Today: February 22, 2024

A Quiet Place

The premise for A Quiet Place is the kind of high concept idea that Hollywood used to dine out on with big budget blockbusters. The kind you can jot down on a napkin while being wined and dined by executive producers. It’s simple, the world now lives in a state of silence because any noise made alerts ferocious creatures that kill with ruthless efficiency. Simple idea, but how do you then make that last for a whole film as opposed to an episode of The Twilight Zone?

The opening gambit alone is enough to leave your breathless, a simple child’s toy proves in this quiet place silence is not only golden, it’s essential. John Krasinski, acting as actor, co-writer and director, conjures a film of nail-biting brilliance. So powerful is the silence of A Quiet Place that any sound you make during or after the credits roll feels like an explosion, echoing throughout your head and having you wait with bated breath as to what might come next.

Rather than giving us an insight into what brought these monsters, it’s never stated if they are alien, supernatural, nature or science, we focus on the human element. And in doing so the film hooks you in. On paper this is a straight up horror, and a terrifyingly effective one, but it refuses to be just that. Instead, A Quiet Place is a familial drama, an exercise in grief, and perhaps more than anything an essay on parenthood.

It feels all the more powerful that our central couple are indeed an off-screen family themselves. The chemistry between Krasinski and his wife Emily Blunt is perfect. But it is in the nuances of their interactions with their onscreen children that really resonate. Anyone who has ever tried to put a baby to bed will feel a sense of haunting deja vu of creeping around as the baby drifts off to sleep, aware that the slightest noise will wake it, bringing on a monster to chill you to the very core, not to mention leaving you sleepless.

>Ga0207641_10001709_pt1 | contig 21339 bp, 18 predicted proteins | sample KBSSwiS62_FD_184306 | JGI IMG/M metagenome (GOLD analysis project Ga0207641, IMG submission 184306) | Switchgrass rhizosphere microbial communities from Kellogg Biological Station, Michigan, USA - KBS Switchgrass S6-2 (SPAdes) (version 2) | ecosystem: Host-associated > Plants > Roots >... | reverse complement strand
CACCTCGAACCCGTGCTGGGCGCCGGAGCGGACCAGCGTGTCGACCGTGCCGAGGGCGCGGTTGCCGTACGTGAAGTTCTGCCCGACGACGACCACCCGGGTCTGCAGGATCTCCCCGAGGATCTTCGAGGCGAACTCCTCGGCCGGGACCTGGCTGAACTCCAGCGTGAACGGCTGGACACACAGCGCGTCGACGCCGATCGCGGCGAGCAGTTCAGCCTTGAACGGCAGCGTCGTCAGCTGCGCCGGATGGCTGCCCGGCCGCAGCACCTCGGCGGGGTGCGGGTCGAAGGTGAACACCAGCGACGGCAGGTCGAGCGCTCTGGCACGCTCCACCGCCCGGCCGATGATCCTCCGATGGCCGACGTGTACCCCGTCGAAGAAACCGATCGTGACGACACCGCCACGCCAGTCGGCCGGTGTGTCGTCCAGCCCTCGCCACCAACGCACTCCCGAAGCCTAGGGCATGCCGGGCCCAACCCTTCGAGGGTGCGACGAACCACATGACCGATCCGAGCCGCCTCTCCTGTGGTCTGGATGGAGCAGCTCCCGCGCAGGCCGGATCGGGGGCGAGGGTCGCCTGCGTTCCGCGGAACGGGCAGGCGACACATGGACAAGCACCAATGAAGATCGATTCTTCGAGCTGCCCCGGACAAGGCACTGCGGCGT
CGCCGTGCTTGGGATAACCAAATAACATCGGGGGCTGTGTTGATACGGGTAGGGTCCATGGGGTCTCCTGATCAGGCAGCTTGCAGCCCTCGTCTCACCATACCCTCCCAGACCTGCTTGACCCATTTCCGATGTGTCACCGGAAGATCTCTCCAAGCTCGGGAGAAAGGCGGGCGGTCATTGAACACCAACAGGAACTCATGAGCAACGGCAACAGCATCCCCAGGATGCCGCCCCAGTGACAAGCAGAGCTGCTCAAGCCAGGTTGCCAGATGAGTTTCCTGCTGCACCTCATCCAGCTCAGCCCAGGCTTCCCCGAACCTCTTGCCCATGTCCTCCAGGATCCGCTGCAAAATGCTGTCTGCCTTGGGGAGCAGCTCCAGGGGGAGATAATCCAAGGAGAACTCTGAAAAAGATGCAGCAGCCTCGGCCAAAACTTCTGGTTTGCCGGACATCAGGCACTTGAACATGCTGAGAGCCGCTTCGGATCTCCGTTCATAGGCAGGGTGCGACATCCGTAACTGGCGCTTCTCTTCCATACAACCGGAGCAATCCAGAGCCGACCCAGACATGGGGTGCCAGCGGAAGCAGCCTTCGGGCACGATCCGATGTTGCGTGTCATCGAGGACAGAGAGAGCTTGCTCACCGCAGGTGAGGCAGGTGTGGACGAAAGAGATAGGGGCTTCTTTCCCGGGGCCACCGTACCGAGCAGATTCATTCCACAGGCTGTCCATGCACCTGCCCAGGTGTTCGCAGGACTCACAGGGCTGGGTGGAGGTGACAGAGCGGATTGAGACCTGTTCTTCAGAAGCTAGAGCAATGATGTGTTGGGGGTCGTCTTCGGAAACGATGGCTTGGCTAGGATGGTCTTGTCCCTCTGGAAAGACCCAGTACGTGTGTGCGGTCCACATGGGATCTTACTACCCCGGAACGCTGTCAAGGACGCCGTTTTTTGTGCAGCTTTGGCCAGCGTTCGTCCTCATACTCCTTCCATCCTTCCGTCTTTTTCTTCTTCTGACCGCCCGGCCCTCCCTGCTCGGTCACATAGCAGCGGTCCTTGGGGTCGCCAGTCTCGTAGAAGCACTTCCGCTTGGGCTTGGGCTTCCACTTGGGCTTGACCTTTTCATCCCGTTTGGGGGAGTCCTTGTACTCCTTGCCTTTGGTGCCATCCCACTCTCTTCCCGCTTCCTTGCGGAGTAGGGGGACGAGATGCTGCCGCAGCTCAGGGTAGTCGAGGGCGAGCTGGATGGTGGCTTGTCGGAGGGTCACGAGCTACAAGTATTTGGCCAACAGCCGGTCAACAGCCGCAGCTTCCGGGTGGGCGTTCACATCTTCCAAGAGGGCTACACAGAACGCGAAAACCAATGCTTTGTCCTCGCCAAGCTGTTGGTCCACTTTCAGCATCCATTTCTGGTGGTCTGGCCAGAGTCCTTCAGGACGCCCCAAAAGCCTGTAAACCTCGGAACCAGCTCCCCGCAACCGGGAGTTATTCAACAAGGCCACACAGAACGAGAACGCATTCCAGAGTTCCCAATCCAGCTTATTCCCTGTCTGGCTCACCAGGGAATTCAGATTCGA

There is very little story to talk about, rather a concept, character drama and set pieces so brilliantly executed it is hard to think of a film as nerve shredding in recent memory. To begin with Krasinski goes the Jaws route, only showing us the creatures fleetingly. Often this tactic in film leads to the big reveal being anticlimactic, but in this case the creatures manage to somehow be as terrifying in reality as they were in your head. That they owe a debt to Stranger Things’ demogorgon makes them all the more riveting to behold.

A simply brilliant piece of cinematic thrills, a film that uses sound as a weapon of mass destruction on your anxiety. A beautiful and harrowing film in equal measure that will have you shivering at the sound of your own footsteps.

 

Alex Moss Editor

Alex Moss’ obsession with film began the moment he witnessed the Alien burst forth from John Hurt’s stomach. It was perhaps ill-advised to witness this aged 6 but much like the beast within Hurt, he became infected by a parasite called ‘Movies’. Rarely away from his computer or a big screen, as he muses on Cinematic Deities, Alex is “more machine now than man. His mind is twisted and evil”. Email: alex.moss@filmjuice.com

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